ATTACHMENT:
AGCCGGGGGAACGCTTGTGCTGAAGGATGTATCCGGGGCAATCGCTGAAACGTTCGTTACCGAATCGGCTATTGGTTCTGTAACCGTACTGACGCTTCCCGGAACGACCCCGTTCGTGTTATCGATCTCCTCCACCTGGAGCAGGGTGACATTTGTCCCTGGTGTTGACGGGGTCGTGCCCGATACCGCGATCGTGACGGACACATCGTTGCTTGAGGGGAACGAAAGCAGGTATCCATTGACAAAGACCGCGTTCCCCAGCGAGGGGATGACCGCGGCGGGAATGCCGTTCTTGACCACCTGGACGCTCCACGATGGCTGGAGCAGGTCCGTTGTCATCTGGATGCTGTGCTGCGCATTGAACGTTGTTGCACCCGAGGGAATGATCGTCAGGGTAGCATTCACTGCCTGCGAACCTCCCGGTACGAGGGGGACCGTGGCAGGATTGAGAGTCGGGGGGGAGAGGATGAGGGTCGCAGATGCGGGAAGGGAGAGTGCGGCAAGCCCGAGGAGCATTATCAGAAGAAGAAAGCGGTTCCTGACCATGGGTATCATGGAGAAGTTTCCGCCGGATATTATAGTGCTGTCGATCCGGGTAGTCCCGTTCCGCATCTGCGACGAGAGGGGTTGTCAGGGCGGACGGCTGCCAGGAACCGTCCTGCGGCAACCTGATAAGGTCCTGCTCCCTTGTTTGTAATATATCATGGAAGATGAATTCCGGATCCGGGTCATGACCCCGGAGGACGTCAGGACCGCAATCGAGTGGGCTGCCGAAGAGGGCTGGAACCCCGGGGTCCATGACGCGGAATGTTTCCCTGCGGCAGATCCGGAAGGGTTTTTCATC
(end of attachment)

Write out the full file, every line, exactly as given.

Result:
AGCCGGGGGAACGCTTGTGCTGAAGGATGTATCCGGGGCAATCGCTGAAACGTTCGTTACCGAATCGGCTATTGGTTCTGTAACCGTACTGACGCTTCCCGGAACGACCCCGTTCGTGTTATCGATCTCCTCCACCTGGAGCAGGGTGACATTTGTCCCTGGTGTTGACGGGGTCGTGCCCGATACCGCGATCGTGACGGACACATCGTTGCTTGAGGGGAACGAAAGCAGGTATCCATTGACAAAGACCGCGTTCCCCAGCGAGGGGATGACCGCGGCGGGAATGCCGTTCTTGACCACCTGGACGCTCCACGATGGCTGGAGCAGGTCCGTTGTCATCTGGATGCTGTGCTGCGCATTGAACGTTGTTGCACCCGAGGGAATGATCGTCAGGGTAGCATTCACTGCCTGCGAACCTCCCGGTACGAGGGGGACCGTGGCAGGATTGAGAGTCGGGGGGGAGAGGATGAGGGTCGCAGATGCGGGAAGGGAGAGTGCGGCAAGCCCGAGGAGCATTATCAGAAGAAGAAAGCGGTTCCTGACCATGGGTATCATGGAGAAGTTTCCGCCGGATATTATAGTGCTGTCGATCCGGGTAGTCCCGTTCCGCATCTGCGACGAGAGGGGTTGTCAGGGCGGACGGCTGCCAGGAACCGTCCTGCGGCAACCTGATAAGGTCCTGCTCCCTTGTTTGTAATATATCATGGAAGATGAATTCCGGATCCGGGTCATGACCCCGGAGGACGTCAGGACCGCAATCGAGTGGGCTGCCGAAGAGGGCTGGAACCCCGGGGTCCATGACGCGGAATGTTTCCCTGCGGCAGATCCGGAAGGGTTTTTCATC